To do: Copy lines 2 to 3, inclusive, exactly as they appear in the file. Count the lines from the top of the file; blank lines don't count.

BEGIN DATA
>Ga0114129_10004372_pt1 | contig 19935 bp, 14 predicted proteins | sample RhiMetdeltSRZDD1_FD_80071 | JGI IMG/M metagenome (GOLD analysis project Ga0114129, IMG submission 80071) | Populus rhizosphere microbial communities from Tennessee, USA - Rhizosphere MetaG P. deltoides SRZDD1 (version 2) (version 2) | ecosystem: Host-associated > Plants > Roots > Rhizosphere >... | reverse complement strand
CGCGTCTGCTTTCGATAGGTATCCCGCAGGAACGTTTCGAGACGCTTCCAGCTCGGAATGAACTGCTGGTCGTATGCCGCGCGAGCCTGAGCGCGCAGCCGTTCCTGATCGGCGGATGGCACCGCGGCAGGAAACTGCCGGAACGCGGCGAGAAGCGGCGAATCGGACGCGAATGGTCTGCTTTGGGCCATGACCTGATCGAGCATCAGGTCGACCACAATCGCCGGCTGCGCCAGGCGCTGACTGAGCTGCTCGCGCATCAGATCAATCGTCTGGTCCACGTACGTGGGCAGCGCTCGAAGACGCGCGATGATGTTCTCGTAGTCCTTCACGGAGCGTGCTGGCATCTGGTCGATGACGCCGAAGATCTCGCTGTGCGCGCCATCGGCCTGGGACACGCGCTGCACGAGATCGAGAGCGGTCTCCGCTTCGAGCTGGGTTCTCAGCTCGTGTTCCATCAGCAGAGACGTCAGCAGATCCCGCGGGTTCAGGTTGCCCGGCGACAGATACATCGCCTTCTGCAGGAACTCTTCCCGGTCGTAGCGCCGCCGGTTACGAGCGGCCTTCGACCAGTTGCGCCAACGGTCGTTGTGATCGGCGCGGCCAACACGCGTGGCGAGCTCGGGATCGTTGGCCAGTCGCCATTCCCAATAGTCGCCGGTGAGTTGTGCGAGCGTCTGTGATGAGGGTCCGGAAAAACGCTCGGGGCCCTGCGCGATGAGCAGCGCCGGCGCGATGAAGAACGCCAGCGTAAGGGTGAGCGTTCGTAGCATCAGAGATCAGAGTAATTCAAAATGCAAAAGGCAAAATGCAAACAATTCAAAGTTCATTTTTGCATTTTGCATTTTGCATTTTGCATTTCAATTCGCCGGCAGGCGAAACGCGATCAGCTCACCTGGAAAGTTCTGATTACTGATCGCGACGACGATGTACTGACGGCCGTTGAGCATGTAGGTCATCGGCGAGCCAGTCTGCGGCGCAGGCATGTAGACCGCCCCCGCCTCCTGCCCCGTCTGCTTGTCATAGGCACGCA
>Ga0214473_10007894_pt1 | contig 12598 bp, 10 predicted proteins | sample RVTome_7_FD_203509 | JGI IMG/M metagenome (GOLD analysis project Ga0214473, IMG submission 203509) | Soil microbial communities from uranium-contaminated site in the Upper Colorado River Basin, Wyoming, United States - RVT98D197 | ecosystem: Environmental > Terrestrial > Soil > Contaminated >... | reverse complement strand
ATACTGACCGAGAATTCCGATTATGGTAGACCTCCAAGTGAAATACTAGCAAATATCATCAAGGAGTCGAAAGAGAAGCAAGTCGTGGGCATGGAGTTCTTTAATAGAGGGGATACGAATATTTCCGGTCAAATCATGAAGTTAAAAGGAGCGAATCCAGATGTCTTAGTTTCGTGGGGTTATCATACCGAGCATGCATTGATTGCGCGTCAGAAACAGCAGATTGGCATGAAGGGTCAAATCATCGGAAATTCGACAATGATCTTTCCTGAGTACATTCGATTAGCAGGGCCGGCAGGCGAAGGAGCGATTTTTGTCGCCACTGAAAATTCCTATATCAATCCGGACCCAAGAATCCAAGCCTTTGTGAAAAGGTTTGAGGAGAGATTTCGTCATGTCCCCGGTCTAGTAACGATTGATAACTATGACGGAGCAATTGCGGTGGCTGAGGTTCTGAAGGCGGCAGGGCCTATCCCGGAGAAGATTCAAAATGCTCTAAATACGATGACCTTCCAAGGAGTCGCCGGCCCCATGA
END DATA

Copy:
CGCGTCTGCTTTCGATAGGTATCCCGCAGGAACGTTTCGAGACGCTTCCAGCTCGGAATGAACTGCTGGTCGTATGCCGCGCGAGCCTGAGCGCGCAGCCGTTCCTGATCGGCGGATGGCACCGCGGCAGGAAACTGCCGGAACGCGGCGAGAAGCGGCGAATCGGACGCGAATGGTCTGCTTTGGGCCATGACCTGATCGAGCATCAGGTCGACCACAATCGCCGGCTGCGCCAGGCGCTGACTGAGCTGCTCGCGCATCAGATCAATCGTCTGGTCCACGTACGTGGGCAGCGCTCGAAGACGCGCGATGATGTTCTCGTAGTCCTTCACGGAGCGTGCTGGCATCTGGTCGATGACGCCGAAGATCTCGCTGTGCGCGCCATCGGCCTGGGACACGCGCTGCACGAGATCGAGAGCGGTCTCCGCTTCGAGCTGGGTTCTCAGCTCGTGTTCCATCAGCAGAGACGTCAGCAGATCCCGCGGGTTCAGGTTGCCCGGCGACAGATACATCGCCTTCTGCAGGAACTCTTCCCGGTCGTAGCGCCGCCGGTTACGAGCGGCCTTCGACCAGTTGCGCCAACGGTCGTTGTGATCGGCGCGGCCAACACGCGTGGCGAGCTCGGGATCGTTGGCCAGTCGCCATTCCCAATAGTCGCCGGTGAGTTGTGCGAGCGTCTGTGATGAGGGTCCGGAAAAACGCTCGGGGCCCTGCGCGATGAGCAGCGCCGGCGCGATGAAGAACGCCAGCGTAAGGGTGAGCGTTCGTAGCATCAGAGATCAGAGTAATTCAAAATGCAAAAGGCAAAATGCAAACAATTCAAAGTTCATTTTTGCATTTTGCATTTTGCATTTTGCATTTCAATTCGCCGGCAGGCGAAACGCGATCAGCTCACCTGGAAAGTTCTGATTACTGATCGCGACGACGATGTACTGACGGCCGTTGAGCATGTAGGTCATCGGCGAGCCAGTCTGCGGCGCAGGCATGTAGACCGCCCCCGCCTCCTGCCCCGTCTGCTTGTCATAGGCACGCA
>Ga0214473_10007894_pt1 | contig 12598 bp, 10 predicted proteins | sample RVTome_7_FD_203509 | JGI IMG/M metagenome (GOLD analysis project Ga0214473, IMG submission 203509) | Soil microbial communities from uranium-contaminated site in the Upper Colorado River Basin, Wyoming, United States - RVT98D197 | ecosystem: Environmental > Terrestrial > Soil > Contaminated >... | reverse complement strand